At the conclusion of "Laramie", Universal Studios offered Robert the role of the scout Cooper Smith on the long running series "Wagon Train".  Robert also did a number of guest star appearances on TV and worked in such films as "Return of the Magnificient Seven", "Whatever Happened to Aunt Alice", "Incident at Phantom Hill", "Sinai Commandoes" and "The Hard Ride". It was his performance in "The Hard Ride" as a veteran Marine, returning home from Vietnam that prompted Jack Webb to cast Fuller as Dr. Kelly Brackett in the NBC series "Emergency".

Robert has not limited himself to one medium, having done some stage work, which he really enjoyed.  He had lead roles in plays including "Wait Until Dark", "Mr. Roberts", "Boeing, Boeing, Boeing" and Neil Simon’s "Chapter Two".

Robert’s distinctive voice has been heard on many promotional announcements and commercials, both voice over and on camera.  Robert was also the National Spokesperson for seven years for Teledyne Water-Pik and for Budweiser Malt Liquor.

An avid outdoorsman, Robert has been able to put his skills to good use.  His love of fishing made his job as the on-camera host of the syndicated sport shows "Fishing Fever", "Blue Water Challenge" and "Colorado River Adventure" one of the most enjoyable of his career.

On April 12, 2008, Robert was inducted into the National Cowboy and Western Heritage Museum in Oklahoma City where he received The Western Heritage Award and a plaque in the Hall of Great Western Performers    This along with three long running television series, films, and awards and seeing his star included on the HOLLYWOOD WALK OF FAME, just blocks from the famous Grauman’s Chinese Theater where he worked as a young man, are some of his personally most satisfying experiences.

Today Robert makes his home on a ranch in North Texas with his wife, actress Jennifer Savidge Fuller.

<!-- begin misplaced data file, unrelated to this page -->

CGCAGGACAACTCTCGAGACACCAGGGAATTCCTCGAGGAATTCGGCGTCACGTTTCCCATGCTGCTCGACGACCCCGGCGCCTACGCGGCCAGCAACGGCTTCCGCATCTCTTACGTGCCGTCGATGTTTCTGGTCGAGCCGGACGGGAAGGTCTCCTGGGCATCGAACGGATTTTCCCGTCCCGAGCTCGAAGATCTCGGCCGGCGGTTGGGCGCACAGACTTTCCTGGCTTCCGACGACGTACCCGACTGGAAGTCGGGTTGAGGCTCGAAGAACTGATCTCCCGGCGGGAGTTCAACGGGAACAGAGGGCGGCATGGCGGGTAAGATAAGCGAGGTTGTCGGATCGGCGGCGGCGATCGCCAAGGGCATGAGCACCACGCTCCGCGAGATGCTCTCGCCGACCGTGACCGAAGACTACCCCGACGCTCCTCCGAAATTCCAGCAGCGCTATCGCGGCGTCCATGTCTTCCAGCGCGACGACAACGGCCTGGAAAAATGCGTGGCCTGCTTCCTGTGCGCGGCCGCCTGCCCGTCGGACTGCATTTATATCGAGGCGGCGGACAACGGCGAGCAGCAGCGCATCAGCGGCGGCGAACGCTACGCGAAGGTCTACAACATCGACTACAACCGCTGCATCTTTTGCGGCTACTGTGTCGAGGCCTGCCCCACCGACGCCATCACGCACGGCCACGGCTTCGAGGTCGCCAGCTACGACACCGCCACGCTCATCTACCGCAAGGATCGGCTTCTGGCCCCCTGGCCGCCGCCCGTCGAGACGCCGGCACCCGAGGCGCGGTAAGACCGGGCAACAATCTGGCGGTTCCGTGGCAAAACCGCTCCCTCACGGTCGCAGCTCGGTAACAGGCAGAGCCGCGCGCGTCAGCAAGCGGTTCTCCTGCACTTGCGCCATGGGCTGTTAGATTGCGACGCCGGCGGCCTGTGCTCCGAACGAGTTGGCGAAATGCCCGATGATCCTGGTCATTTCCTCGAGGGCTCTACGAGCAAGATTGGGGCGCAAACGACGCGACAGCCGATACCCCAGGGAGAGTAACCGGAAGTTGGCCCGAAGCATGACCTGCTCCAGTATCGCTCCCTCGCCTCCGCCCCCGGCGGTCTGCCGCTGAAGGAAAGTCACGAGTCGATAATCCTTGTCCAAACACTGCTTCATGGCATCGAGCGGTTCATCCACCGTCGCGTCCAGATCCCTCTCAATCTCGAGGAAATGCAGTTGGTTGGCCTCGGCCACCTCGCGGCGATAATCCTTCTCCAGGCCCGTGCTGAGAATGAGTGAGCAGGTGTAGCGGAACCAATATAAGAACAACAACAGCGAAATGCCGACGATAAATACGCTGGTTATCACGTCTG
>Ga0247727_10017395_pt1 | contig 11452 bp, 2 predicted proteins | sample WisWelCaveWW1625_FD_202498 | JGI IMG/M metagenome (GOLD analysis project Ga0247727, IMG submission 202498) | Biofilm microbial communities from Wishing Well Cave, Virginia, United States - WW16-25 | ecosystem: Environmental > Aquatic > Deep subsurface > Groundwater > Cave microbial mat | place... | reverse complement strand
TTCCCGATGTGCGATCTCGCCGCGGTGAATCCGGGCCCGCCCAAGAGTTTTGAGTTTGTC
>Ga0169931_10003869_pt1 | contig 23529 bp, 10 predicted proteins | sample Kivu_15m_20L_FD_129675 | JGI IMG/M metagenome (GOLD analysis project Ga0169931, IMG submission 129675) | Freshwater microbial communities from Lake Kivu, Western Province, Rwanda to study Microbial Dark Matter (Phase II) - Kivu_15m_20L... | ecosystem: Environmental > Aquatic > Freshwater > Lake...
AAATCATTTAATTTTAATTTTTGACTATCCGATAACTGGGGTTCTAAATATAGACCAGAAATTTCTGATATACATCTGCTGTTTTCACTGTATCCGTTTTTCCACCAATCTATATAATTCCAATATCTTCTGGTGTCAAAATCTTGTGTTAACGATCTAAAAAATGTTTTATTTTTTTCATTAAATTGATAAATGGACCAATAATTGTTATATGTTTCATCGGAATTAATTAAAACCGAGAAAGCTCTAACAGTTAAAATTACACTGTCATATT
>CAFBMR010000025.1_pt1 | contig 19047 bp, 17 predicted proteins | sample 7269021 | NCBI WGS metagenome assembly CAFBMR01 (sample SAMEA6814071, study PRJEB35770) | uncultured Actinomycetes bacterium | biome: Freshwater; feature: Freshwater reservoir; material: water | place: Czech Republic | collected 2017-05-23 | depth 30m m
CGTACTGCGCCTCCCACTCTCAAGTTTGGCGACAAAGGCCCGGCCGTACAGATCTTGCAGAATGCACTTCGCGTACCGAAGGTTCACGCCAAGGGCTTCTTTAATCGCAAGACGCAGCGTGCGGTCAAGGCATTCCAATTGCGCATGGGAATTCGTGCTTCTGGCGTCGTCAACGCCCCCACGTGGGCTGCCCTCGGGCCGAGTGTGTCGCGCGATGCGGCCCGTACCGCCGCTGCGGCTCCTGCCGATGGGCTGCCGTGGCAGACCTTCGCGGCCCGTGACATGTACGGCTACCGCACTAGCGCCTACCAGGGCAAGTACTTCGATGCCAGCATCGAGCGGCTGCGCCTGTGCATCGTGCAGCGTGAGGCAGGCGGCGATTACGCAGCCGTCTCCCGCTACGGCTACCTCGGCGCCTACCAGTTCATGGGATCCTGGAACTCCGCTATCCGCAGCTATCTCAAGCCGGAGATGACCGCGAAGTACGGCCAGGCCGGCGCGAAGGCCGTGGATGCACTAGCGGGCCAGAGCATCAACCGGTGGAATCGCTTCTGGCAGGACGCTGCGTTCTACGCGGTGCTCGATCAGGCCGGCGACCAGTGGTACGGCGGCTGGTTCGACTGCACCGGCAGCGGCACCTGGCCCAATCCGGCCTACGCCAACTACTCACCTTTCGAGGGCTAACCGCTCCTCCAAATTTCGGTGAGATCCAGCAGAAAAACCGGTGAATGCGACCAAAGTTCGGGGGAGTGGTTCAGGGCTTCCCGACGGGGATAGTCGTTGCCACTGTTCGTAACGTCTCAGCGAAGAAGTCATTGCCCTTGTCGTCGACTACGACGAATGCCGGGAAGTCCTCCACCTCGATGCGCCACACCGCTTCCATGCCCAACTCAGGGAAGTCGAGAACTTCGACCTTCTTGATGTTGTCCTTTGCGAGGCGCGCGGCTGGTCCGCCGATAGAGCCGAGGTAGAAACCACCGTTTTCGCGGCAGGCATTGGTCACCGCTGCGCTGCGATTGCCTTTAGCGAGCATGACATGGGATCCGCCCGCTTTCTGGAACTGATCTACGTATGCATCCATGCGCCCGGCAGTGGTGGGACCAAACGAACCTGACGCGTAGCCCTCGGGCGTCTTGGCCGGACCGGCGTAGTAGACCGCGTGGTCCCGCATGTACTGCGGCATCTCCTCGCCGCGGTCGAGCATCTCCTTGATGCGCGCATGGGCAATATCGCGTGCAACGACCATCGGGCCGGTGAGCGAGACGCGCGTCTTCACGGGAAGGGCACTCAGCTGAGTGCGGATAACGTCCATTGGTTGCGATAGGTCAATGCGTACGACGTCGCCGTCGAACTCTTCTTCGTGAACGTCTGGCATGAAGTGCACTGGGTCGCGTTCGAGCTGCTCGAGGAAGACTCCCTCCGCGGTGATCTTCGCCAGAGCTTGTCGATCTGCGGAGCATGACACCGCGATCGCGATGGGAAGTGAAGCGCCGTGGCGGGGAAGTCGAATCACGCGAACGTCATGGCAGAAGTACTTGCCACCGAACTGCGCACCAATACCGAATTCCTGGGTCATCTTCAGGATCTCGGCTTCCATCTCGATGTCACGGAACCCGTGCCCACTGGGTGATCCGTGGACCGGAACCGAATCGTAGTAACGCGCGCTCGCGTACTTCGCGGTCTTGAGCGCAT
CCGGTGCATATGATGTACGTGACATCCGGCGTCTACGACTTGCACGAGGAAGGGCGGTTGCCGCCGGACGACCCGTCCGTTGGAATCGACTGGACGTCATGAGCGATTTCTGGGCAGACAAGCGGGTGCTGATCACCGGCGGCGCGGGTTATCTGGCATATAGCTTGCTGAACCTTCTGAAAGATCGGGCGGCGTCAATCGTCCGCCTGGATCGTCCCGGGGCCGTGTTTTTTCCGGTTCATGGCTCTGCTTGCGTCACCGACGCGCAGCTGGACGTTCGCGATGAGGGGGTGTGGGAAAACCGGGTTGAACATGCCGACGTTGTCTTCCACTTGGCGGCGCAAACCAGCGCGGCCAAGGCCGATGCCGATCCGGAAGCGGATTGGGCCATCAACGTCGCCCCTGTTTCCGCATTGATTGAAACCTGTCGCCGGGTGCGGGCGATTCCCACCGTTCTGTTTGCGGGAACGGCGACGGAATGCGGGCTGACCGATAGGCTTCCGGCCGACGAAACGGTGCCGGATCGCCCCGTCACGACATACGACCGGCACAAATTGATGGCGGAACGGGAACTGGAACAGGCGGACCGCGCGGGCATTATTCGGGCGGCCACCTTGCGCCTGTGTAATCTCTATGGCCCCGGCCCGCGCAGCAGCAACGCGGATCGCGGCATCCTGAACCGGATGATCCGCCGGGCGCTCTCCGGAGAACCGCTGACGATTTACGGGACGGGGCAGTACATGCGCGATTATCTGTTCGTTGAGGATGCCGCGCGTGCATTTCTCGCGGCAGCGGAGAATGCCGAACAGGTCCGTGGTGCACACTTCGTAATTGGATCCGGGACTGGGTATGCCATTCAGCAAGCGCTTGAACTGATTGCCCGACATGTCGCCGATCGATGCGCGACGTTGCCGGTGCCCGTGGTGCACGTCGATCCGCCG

For more information on Robert click:  (


Actor / Artist

Buck Taylor is an American actor best known for his role as gunsmith-turned-deputy Newly O'Brien during the last eight seasons of CBS's "Gunsmoke" television series.  In recent years, he has painted the portrait of his friend and "Gunsmoke" series' star James Arness; and all the other stars of the show.  Taylor's painting specialty is the American West, and each year, he creates the posters for several Texas rodeos.  Mr. Taylor's paintings always draw a large crowd to his table!

Buck has appeared on: “Dick Powell's Zane Grey Theater”, “The Adventures of Ozzie and Harriet”, “My Favorite Martian”, “The Greatest Show on Earth”,  “Going My Way”,  “ Combat!”,  “Have Gun - Will Travel”, “The Rebel”,  “Stoney Burke”, “The Fugitive”, “The Legend of Jesse James”, “The Virginian” and “The Big Valley”.

Buck's long-term role on "Gunsmoke" was not his first role in a weekly series. He starred along with Michael Anderson, Jr. and Barbara Hershey in ABC's "The Monroes", the story of an orphaned family trying to survive in the Wyoming wilderness.

Taylor got along so well with the "Gunsmoke" cast that he named his second and third sons Matthew Taylor and Cooper Glenn Taylor for James Arness' Marshal Matt Dillon character and for Glenn Strange, the character actor who played the bartender, Sam.  Buck was actively involved in the preparation of the script for the 1987 "Gunsmoke: Return to Dodge" reunion film, by which time Milburn Stone, the cranky Doc Adams character, had died. Ken Curtis, who had portrayed the deputy Festus Haggen, felt shortchanged by the offer of far less pay than Amanda Blake and passed on the project. In 1991, Taylor co-starred with Curtis in what turned out to be Curtis' last acting role in the film version of Louis L'Amour's "Conagher", which also starred Taylor's friend Sam Elliott and Elliott's wife, Katharine Ross.

Taylor supports the John Wayne Cancer Foundation, the Walt Garrison Multiple Sclerosis Foundation, the Future Farmers of America Scholarship, the Screen Actors Guild Retirement Home, the Ben Johnson Children's Hospital, and Frontier Texas, a state-of-the-art museum for which Taylor does some of the narration. The museum opened in 2004 in Abilene in Taylor County (coincidence of the name) in West Texas.

Buck has been a guest of our festival many times and is such a delight that we are always excited to see him and his lovely wife!   

For more information on Buck click: (



The 2018 Memphis Film Festival will be paying tribute to the great TV shows and movies of the past. To fit that theme, we have invited guests who have direct connections to those wonderful programs!

2018 Festival Guests

Additional guests will be added as they are confirmed.

All guests appear on the condition of their availability.